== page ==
Human Race Dorney Middle Distance Aquathlon – race report

Aquathlon Dorney Kmm 040I’m training for the Dublin Marathon at the end of October, so I was looking for a race or 2 for interest and measure that would fit into my September schedule. I really didn’t fancy lining up at the Bristol half-marathon with thousands of others. Hunting around I found an interesting length of race: a middle distance aquathlon. A 2km swim in the lake followed by a 21.1km run around it, at Dorney Lake. This is Eton’s rowing centre just west of Windsor and was within range of my parent’s house (leave the kids there, disappear for a morning’s racing with Kim). That sounded like fun, would let me run at less than full race pace and would give me some information about my open water swimming for next season.
We had a great, clear, sunny September morning for the race and the strong winds we’d had all week had dropped to about 15mph. 108 competitors had signed up for the event and it looked like we had almost the full field in the water warming up. A straightforward course: 2 laps around buoys in the lake, transition by the lake, then feed into the run of 4 laps around the lake.
Aquathlon Dorney Kmm 072The lake was great to swim in, as it was fairly clear, clean and had tracks along the bottom for the rowers’ distance markers that you could swim beside to stay straight. My swimming was poor though, and although I settled into my pace my stroke didn’t. I wasn’t kicking well, my stroke was short and I never really got on to anyone’s feet. There was plenty of room though, and apart from getting broadsided by a pair of swimmers that were sighting to the wrong buoy the swim was uneventful and great fun. The first part was fast, the rest of the first lap was settled, the second lap was stronger and I had a good kick for the exit ramp and out into the sun. My watch said 35:00 which was annoying. That was slower than the slowest time I had predicted for myself. But I was looking forward to the run.
Transition was right next to the water so there was almost no need to jog to my shoes. It took a few goes to get my right arm back around to my zipper cord but the old wetsuit came off ok, socks & shoes went on with numb hands and feet fairly quickly, I grabbed gels and number belt, stuffing the former under lycra and clipping the latter as I left transition. My T1 time seemed comparable to everyone else’s after the event, maybe losing a handful of seconds to a couple of the leaders. I haven’t had to move from 1 sport to another in a race for 6 years!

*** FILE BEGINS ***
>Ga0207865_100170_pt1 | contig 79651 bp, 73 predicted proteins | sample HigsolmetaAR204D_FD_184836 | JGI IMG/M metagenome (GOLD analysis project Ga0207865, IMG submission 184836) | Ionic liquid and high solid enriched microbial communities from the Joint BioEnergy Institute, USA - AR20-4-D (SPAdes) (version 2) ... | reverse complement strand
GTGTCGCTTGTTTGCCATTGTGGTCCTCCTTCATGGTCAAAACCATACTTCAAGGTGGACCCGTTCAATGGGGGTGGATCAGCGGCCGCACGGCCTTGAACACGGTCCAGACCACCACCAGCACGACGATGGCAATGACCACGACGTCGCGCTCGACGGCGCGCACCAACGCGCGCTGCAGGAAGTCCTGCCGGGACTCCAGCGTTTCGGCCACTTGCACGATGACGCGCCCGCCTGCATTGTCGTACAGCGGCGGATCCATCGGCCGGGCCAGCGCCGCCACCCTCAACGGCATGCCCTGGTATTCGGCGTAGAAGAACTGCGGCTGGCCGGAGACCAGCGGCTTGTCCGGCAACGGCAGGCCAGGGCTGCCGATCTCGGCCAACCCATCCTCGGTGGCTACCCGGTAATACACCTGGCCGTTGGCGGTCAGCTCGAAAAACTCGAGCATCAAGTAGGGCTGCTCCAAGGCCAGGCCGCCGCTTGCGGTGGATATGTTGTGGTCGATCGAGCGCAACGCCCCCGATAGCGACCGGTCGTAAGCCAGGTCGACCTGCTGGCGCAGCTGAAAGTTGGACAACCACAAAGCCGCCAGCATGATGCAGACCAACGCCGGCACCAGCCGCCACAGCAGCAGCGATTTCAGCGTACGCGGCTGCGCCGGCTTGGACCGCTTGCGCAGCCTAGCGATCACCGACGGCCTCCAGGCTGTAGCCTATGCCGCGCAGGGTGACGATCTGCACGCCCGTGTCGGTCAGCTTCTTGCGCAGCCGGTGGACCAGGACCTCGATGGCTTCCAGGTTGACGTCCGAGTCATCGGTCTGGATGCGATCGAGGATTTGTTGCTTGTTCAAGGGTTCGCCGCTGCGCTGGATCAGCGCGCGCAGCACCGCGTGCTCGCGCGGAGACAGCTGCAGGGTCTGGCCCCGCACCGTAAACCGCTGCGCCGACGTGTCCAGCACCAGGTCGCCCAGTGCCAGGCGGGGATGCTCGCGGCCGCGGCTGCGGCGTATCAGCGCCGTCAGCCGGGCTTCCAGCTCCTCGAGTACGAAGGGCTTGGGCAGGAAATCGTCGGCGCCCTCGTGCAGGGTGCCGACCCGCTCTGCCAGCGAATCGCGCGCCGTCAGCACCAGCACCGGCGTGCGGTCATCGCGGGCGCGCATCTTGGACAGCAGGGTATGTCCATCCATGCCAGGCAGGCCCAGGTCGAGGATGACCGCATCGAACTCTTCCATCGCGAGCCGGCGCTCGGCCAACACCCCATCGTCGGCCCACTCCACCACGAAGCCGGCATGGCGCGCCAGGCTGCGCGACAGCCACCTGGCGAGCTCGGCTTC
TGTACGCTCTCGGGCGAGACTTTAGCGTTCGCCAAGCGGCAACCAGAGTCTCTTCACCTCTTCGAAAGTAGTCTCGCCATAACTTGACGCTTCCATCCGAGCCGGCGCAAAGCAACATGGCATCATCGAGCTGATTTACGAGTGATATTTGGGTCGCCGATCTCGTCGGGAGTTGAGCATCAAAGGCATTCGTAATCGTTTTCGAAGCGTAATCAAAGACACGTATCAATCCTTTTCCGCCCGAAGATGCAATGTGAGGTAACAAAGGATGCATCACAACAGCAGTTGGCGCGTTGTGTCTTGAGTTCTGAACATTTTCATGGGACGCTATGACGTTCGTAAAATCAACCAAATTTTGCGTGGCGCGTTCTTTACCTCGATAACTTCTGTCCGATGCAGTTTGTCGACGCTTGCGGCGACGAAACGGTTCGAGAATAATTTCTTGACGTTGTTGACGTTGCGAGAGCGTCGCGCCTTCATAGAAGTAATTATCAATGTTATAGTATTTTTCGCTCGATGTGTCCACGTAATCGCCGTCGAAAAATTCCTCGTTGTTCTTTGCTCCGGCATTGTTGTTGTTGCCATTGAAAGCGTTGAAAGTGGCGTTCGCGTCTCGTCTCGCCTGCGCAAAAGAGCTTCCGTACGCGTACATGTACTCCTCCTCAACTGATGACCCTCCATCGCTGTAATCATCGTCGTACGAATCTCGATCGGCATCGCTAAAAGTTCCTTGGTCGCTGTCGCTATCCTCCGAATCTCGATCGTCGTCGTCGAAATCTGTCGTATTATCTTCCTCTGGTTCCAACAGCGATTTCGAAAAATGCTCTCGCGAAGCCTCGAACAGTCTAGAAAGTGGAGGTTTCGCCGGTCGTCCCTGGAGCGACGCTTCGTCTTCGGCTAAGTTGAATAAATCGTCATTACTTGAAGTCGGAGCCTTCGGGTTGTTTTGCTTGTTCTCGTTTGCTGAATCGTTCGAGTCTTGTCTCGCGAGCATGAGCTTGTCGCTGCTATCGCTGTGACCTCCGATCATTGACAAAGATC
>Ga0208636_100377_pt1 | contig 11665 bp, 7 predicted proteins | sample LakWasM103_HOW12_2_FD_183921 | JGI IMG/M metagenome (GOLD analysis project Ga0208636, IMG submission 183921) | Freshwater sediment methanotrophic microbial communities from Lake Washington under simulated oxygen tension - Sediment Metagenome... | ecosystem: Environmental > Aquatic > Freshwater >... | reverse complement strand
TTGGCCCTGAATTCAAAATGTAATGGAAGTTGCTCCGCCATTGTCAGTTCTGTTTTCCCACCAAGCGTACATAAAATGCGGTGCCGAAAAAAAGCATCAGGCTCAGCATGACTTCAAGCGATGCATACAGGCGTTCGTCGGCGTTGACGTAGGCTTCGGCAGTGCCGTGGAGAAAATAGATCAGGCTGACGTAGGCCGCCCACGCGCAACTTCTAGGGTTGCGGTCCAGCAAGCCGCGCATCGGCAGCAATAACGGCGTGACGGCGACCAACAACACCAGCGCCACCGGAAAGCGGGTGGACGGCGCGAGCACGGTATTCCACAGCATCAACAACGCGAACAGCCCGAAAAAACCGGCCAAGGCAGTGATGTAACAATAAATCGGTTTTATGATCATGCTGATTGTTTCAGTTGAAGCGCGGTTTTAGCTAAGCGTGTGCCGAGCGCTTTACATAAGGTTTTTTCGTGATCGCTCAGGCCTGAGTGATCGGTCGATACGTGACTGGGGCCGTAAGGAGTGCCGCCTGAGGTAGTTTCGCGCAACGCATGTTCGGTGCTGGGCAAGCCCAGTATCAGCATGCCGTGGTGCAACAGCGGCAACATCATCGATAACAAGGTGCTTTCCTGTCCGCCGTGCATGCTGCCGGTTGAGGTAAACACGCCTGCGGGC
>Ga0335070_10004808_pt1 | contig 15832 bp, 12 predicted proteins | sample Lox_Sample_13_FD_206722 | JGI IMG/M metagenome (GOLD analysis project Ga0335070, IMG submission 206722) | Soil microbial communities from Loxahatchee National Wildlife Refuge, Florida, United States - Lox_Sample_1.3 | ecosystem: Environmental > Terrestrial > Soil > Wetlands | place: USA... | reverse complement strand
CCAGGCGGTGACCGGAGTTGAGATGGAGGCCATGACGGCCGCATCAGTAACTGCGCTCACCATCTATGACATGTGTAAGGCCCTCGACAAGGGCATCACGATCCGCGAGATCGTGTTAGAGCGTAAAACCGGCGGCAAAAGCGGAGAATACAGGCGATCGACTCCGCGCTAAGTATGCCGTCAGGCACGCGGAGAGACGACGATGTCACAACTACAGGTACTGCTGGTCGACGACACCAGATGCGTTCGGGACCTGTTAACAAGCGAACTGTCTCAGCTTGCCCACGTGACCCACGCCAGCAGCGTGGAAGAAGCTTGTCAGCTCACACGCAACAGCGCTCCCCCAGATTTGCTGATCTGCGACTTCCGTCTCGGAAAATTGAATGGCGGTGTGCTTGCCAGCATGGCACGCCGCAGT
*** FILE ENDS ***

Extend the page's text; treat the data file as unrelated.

Running on numb feet is a hilarious experience and I recommend it to anyone. Nonetheless, well drilled feet and legs seemed to know what they were doing and I was moving very nicely, running easy from transition and getting a little faster as feet warmed and I got closer to the first mile marker. From there I settled into a small group moving at an appropriate pace into the head wind on the north side of the lake.
My plan for the run was to limit myself but was an important workout in my marathon preparation. It was to be a long tempo run, with a solid negative split, and I was not to race hard as I needed to recover for the following week’s mileage. I was to ignore placings and to focus only on perceived effort, mile pace and how I felt. I’ve had some calcaneal tendon soreness in the last couple of months so my effort was to test these too.
I felt strong, swift, and was moving easily. I didn’t really breathe hard for the first couple of laps, staying comfortably under my anaerobic threshold, and my heart rate slowly dropped with each mile. A young runner from Reading stuck to my shoulder, using me as a shield through the headwind, and after a lap we had a chat about pacing, as I was happy to act as her windbreak. I increased my pace after mile 6 and dropped her through the feed station unfortunately, but she passed me on the tailwind section on her final lap and my third (separate half-marathon and aquathlon events ran side-by-side).
Aquathlon Dorney Kmm 117By around mile 10 my heart rate had dropped again but I was feeling some fatigue, but no real muscle lactic acid, so I increased my pace again to get the most from the workout. Everything was feeling awesome: big muscle groups, movement, tendons, feet, shoes, speed. The organisers described the route around the lake as “not particularly interesting” but on this sunny morning I thought it was lovely and was having a great run. All my recent mileage has done wonderful things to my legs. Kim was snapping photos of me and shouting at me from unexpected locations each lap, waking me from my happy, mental focus.
My arithmetic suggested that even with the slow swim I could get inside 2 hours (and felt that a time of 2 hours would be a little embarrassing) and was very happy to finish at 1:58:17. The times by my watch were 35:00 for the swim, 1:25 for the transition and 1:21:53 for the run. I felt good at the finish, not wiped out, so I think I got my effort level right. My HR and mile times suggest so too. I’d really enjoyed the whole race.
At the time of writing, the organisers say they gave 2 of us the wrong chips and don’t have our timings marked correctly on the published results sheet. If they fix this and match my recorded times I should finish in 7th place overall and will have won my category (ages 35-39), which would be awesome! A good, enjoyable race and a very enjoyable result. And I know I can take minutes off that swim time…
Human Race
Dorney Lake Aquathlon race info

Starting the year

Starting the year, originally uploaded by samwebster.

And so we start again. Except this time, we’re starting off a brand new medicine course. My anatomy is a little better this time, I think.